2.1.2. Gene Expression Alteration and SB

The glutamatergic-signalling-pathway which is partly regulated by sex-related hormones, represents the primary excitatory neurotransmission pathway in the brain—involved in intracellular-calcium-signalling and cell survival and proliferation—is altered in suicidal patients [38]. The leucine rich repeat transmembrane neuronal 4 gene (LRRTM4), expressed in neurons of the central nervous system (CNS), has two male-specific variants, five male-specific haplotypes and one female-specific haplotype in its large intron-3, and was found to be associated with SAs. LRRTM4 encodes the neuronal leucine-rich repeat transmembrane protein that localizes to excitatory synapses to promote glutamatergic synapse development [38]. Cardiac-B-adrenergic signalling is also a suicide-specific pathway [39]. Moreover, the following three genes—SH3 And SYLF Domain Containing 1 (SH3YL1), Acid Phosphatase 1 (ACP1) and ALK And LTK Ligand 1 (ALKAL1)—expressed in the brain, showed five variants in males suicide attempters, confirming sex-associated suicidality [40]. Weighted-gene co-expression-network analysis has identified 10 hub genes highly associated with suicide and incriminated in vital signalling pathways including oestrogen, legionellosis, glucagon signalling pathways, and the activation of nitric-oxide synthase and endoribonuclease [41].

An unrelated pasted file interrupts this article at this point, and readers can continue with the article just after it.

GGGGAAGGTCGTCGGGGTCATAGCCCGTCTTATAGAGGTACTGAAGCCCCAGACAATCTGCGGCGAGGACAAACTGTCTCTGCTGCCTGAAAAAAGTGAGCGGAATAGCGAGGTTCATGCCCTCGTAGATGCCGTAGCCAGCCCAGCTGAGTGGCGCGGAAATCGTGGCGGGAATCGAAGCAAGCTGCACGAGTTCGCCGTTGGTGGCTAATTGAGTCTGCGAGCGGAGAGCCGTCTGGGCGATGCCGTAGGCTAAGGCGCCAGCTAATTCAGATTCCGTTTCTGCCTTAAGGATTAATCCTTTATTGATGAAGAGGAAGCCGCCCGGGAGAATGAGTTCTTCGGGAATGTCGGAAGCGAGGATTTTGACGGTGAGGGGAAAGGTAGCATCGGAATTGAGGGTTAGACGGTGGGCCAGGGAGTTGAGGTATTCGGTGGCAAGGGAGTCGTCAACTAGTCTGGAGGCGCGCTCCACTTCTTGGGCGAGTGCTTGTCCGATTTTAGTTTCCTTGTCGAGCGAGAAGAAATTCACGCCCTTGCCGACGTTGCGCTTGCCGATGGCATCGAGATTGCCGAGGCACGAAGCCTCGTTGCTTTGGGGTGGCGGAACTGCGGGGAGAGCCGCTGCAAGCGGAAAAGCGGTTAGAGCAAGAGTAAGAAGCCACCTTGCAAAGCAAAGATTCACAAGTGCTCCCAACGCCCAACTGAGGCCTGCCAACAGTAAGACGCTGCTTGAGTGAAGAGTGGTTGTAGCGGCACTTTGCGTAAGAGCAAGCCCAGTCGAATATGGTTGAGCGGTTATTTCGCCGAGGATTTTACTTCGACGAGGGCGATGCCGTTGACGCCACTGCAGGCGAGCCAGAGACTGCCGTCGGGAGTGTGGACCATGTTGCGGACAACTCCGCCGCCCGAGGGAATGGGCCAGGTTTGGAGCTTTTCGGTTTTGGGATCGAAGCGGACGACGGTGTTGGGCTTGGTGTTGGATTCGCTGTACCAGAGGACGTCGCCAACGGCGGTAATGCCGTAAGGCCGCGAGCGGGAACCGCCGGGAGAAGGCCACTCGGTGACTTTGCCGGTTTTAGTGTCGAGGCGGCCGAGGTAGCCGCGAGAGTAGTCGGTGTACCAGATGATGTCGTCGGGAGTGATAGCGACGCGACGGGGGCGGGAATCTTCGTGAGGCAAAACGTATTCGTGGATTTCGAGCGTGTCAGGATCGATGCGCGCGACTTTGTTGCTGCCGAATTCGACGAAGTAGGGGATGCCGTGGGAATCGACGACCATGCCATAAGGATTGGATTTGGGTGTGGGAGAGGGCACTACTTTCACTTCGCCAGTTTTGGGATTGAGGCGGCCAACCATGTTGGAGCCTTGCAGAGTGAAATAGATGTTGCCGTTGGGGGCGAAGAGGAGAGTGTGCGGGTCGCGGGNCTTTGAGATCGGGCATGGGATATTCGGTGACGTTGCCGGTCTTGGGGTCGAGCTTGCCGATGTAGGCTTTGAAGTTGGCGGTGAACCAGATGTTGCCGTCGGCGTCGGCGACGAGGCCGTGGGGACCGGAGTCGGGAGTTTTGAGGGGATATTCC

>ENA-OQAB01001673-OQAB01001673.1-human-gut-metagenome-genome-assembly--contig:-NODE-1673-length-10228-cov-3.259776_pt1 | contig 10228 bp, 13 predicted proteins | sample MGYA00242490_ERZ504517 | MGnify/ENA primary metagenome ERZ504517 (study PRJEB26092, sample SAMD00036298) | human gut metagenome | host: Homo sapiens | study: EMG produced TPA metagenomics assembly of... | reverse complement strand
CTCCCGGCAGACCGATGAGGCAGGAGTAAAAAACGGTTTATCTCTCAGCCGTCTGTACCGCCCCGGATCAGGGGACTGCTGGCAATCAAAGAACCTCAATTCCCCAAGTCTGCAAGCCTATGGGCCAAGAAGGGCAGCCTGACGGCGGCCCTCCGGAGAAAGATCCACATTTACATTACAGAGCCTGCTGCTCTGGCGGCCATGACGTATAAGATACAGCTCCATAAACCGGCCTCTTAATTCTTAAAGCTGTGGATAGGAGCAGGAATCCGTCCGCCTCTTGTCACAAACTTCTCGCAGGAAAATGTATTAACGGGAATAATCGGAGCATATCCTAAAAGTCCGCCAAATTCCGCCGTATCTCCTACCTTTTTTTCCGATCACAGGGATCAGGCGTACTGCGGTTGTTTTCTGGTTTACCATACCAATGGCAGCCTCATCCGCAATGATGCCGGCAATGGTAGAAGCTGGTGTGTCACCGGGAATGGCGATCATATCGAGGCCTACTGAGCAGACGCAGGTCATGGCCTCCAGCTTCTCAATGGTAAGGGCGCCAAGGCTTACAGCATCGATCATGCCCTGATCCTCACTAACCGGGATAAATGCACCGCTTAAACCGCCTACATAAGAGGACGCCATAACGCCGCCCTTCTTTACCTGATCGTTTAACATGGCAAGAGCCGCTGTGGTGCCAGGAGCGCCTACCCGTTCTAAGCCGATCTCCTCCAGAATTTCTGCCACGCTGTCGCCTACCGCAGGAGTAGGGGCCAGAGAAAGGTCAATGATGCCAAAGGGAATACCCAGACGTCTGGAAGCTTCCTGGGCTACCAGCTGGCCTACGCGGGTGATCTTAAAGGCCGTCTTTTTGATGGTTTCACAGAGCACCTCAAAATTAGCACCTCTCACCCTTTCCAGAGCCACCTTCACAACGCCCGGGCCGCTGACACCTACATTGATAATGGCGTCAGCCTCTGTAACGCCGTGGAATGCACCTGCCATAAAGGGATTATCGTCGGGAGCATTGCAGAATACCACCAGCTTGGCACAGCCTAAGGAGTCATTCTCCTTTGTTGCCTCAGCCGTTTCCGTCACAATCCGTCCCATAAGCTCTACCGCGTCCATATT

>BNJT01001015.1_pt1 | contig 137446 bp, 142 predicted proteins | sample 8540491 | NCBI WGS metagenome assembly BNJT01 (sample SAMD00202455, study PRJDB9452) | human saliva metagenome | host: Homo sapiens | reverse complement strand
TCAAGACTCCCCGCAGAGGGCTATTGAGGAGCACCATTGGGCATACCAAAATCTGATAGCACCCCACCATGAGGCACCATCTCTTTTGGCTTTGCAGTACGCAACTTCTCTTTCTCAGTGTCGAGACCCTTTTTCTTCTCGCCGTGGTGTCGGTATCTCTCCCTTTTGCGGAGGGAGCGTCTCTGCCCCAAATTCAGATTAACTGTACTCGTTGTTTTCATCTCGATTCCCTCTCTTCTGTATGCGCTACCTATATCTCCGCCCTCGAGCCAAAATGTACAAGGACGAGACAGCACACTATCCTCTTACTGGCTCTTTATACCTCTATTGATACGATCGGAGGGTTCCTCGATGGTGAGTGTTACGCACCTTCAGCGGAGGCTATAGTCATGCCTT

Glial gene expression in the dorsolateral prefrontal cortex (DLPFC) and anterior cingulate cortex (ACC) was assessed to monitor changes in expression of specific markers and their relation to SB. This indicates differential changes in several glial transcripts, especially for microglial markers in suicidal completers where a 20% increase in the CD68 mRNA level in the DLPFC was observed. This in turn explains the increase in cerebral monokines including tumour necrosis factor-α (TNF-α) and interlukin-1β (IL-1β) whose levels in suicide attempters were also higher compared to individuals with SI only. Whereas, there were no significant changes in gene transcripts encoding astrocytic markers or oligodendrocytic markers for suicide attempters [42]. Furthermore, alterations in the cannabinoid receptors (CB2r) and the non-cannabinoid receptors (GPR55) were associated with suicide. These receptors are key-targets involved in response to depression, stress/anxiety, and also in controlling the process of decision making [43]. Gene-expression-analysis by real-time PCR of CB2r and GPR55 in the DLPFC, a region involved in decision-making and cognitive functions, showed downregulation (33 and 41%, respectively) in 18 suicidal victims with no clinical psychiatric history. However, at the protein-expression level using western-blot, CB2r expression was higher with no significant changes of the GPR55 protein expression. In addition, CB2-GPR55 hetero-dimer complexes protein expression was higher in suicidal victims in neurons and astrocytes but not in the microglia [43]. The endocannabinoid system implicated in the regulation of emotional response, represents a potential target in suicidal research [44]. Altered gene expression of gamma-aminobutyric acid (GABA)ergic and adenosine triphosphate (ATP) biosynthesis pathways were detected in suicidal completers too [45]. The following eight genes—Interleukin-6 (IL-6), Spermidine/spermine N-1 acetyltransferase (SAT1), Spindle And Kinetochore Associated Complex Subunit 2 (SKA2), Myelin Basic Protein (MBP), Jun Proto-Oncogene, AP-1 Transcription Factor Subunit (JUN), Kelch Domain Containing 3 (KLHDC3), Kinesin Family Member 2C (KIF2C) and Solute Carrier Family 4 Member 4 (SLC4A4)—were also considered as top-ranking markers in predicting SI [46]. Moreover, contactin-5 (CNTN5), 26S proteasome non-ATPase regulatory subunit 14 (PSMD14), hepatic and glial cell adhesion molecule (HEPACAM) and hepatocellular Carcinoma, Down-Regulated 1 (HEPN1) are four genes associated with suicidality [1]. Changes have also been recognized in potential regulatory genes including Zinc Finger Protein 714 (ZNF714), and Nuclear Receptor Interacting Protein 3 (NRIP3), in addition to Catechol-O-Methyl-Transferase (COMT) in suicidal samples at the gene-expression level due to differences in DNA methylation status [47]. A whole-transcriptome brain expression study revealed that Humanin-like 8 (MTRNR2L8) was higher in suicide, in contrast to serpin peptidase inhibitor, and member 1 (SERPINH1) [45]. Additionally, DNA-dependent ATPase activity was found to be augmented in suicide [45], and changes in polyamine expression (implicated in immunity, oxidative stress, cell proliferation/apoptosis) and their metabolic enzymes, suggest their possible role in suicidality [48]. Nucleolar Organizing regions are genetic loci composed of ribosomal DNA (rDNA) and proteins. Molecular studies showed that the rDNA transcriptional activity, which plays a key role in neural plasticity of dorsal raphe nucleus (DRN) neurons, was decreased in the hippocampus of suicidal patients compared to controls, regardless of any underlying psychiatric diagnosis [49]. Research also showed the association of the ribonucleic acid (RNA) editing of serotonin receptor 2C (5-HT2C) that would result in receptor isoforms that activate guanine nucleotide-binding protein (G-protein) in suicidal samples. RNA splicing is under examination for its possible impact on suicide [45].